Pubdate: Mon, 08 Feb 2016
Source: Varsity, The (CN ON Edu)
Copyright: 2016 The Varsity
Author: Andreea Musulan


Students advocate for drug reform in Canada

 From April 19-20, the United Nations will be holding a General
Assembly Special Session (UNGASS) to discuss global drug policy for
the first time since 1998. U of T students from the Canadian chapter
of Students for Sensible Drug Policy (CSSDP) hope to be in attendance.

Canadian Students for Sensible Drug Policy (CSSDP)

The Canadian chapter of the CSSDP focuses on harm reduction and a
scientific approach to drug policy, say Daniel Grieg, a leader within
the organization, and Kyle Lumsden, a dedicated member.

In an email exchange with The Varsity, Greig emphasized that
restrictions of scientific inquiry into psychedelics hinder medicinal

"Drugs are inappropriately classified in present policy. For example,
psychedelics are currently being explored=C2=85 for their therapeutic
properties and are also contributing to research in how we think about
consciousness and the brain. If it does turn out that psychedelics are
useful and safe medicines, then we will be effectively withholding
treatment from people suffering from mental illness," he said.

Greig emphasized the importance of lifting barriers to research.
"Ultimately, we need to not only minimize the negative impacts of drug
policy, we also need to maximize the possible benefits. Harms are
things such as the disproportionate criminalization of the poor and
people of colour, as well as the unnecessary deaths caused by lack of
available knowledge. The benefits are such things as useful research
tools, the development of more effective mental health treatments and
tax revenue."

Lumsden outlined the focus of his interest in drug policy reform: "The
widespread harm of alcohol and violence associated with black markets
for illegal drugs pose the greatest threat to society and can be
improved with evidence based public policy. Multiple studies show that
when police have a successful takedown of a drug network, there is a
spike in violence afterwards due to a vacuum of power; other criminal
groups compete for their share of the market indefinitely."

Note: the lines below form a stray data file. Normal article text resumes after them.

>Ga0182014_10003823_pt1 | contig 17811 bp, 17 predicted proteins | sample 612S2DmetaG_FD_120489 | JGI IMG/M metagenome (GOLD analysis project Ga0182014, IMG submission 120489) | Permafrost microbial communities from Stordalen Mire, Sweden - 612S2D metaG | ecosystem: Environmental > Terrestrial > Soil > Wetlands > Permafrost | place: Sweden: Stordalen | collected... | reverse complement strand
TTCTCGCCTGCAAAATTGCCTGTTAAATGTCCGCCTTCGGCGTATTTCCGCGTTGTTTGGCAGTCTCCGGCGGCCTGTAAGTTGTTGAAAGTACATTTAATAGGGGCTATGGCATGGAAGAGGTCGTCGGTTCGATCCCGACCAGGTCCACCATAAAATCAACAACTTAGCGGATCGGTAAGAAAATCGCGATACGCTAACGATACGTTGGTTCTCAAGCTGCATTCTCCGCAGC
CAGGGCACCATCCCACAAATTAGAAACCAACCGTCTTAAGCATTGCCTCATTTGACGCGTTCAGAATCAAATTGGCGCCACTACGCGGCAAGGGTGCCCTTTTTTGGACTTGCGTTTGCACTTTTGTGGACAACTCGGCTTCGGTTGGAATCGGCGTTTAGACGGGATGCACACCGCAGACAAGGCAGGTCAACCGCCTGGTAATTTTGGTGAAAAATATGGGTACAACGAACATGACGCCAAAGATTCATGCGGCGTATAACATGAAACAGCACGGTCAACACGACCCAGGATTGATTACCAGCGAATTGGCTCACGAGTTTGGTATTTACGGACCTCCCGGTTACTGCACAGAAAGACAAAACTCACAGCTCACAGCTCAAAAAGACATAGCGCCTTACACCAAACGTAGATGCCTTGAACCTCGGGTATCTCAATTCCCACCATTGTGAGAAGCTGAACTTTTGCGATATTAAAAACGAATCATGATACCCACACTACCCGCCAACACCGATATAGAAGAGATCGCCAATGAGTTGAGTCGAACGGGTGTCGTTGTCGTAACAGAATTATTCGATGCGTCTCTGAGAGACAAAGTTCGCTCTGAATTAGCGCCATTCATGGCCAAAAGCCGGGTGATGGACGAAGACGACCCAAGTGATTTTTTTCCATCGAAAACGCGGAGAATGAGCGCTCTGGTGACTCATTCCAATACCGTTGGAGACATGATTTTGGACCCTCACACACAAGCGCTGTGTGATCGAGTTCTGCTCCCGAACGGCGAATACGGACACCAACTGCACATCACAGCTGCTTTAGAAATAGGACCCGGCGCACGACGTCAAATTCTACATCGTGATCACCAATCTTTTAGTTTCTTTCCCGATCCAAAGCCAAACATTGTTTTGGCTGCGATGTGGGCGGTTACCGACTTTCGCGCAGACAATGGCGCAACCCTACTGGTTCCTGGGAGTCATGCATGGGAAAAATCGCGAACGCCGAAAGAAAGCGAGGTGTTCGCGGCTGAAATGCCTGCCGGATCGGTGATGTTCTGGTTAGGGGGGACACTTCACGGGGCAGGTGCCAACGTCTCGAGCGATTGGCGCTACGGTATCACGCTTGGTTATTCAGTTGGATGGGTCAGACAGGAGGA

Nazlee Maghsoudi is the strategic advisor for the CSSDP, the knowledge
translation manager for the International Centre for Science in Drug
Policy (ICSDP), and a U of T graduate. She said that the reality is
that "prohibition has endangered young people" despite the war on
drugs rhetoric, which claims to be aimed at "keeping children safe."

Maghsoudi believes that UNGASS is "drug policy's moment in the sun, in
terms of approach." According to Maghsoudi, the UN's drug policy
approach has grown outside of the UN because "the global drug policy
regime is divorced from human rights" even though non-progressive
countries execute their inhabitants for possession or

She also believes that there are many barriers to reaching the
consensus needed for the construction of an international framework
through the UN.

Canada's opioid problem

According to an article in the Globe and Mail article, "Canada is the
world's second-largest per capita consumer
of opioids and the fallout is being felt across the
country. The article indicates that between 2009 to 2014, at least 655
Canadians died as a result of fentanyl, apowerful opioid that is
available by prescription and is also manufactured in clandestine labs
and sold on the street."

Tara Gomes, a scientist working for the Ontario Drug Policy Research
Network (ODPRN) describes pain as "difficult to manage" and that there
"isn't a lot of training for it in medical school."

It's not that opioids should not be used, but once someone shows
addictive tendencies doctors should be able to refer patients to a
case-dependent addiction treatment. Tara Gomes emphasized "there is a
place for these drugs in clinical practice," Gomes said.


The Triplicate Prescription Program (TPP) and Prescription Review
Program (PRP) were created in part to address the opioid prescription
problem facing Canada.

Wende Wood, a pharmacist and a graduate from the Ontario Institute for
Studies in Education, recently moved to Alberta, where the TPP is
currently in effect. According to the College of Physicians and
Surgeons' website, "TPP collects prescribing and dispensing data for
listed drugs. When the data meet certain criteria, physicians and
others involved in the care of the patient are alerted, provided with
information and directed to resources to support them in providing
safe care."

Saskatchewan has a PRP that performs a similar function.

Wood said that these prescription monitoring programs have not caught
on because providing three copies of the same prescription is tedious
for doctors to fill out.

Marijuana and Toronto's dispensaries

Under the current framework, marijuana is legal as a prescribed
medication. To obtain this prescription, one must register for a mail
order from a licensed producer, or obtain a doctor's prescription for
a health-related issue, which must be taken to a local dispensary.

The dispensaries are not authorized by Health Canada.
- ---
MAP posted-by: Matt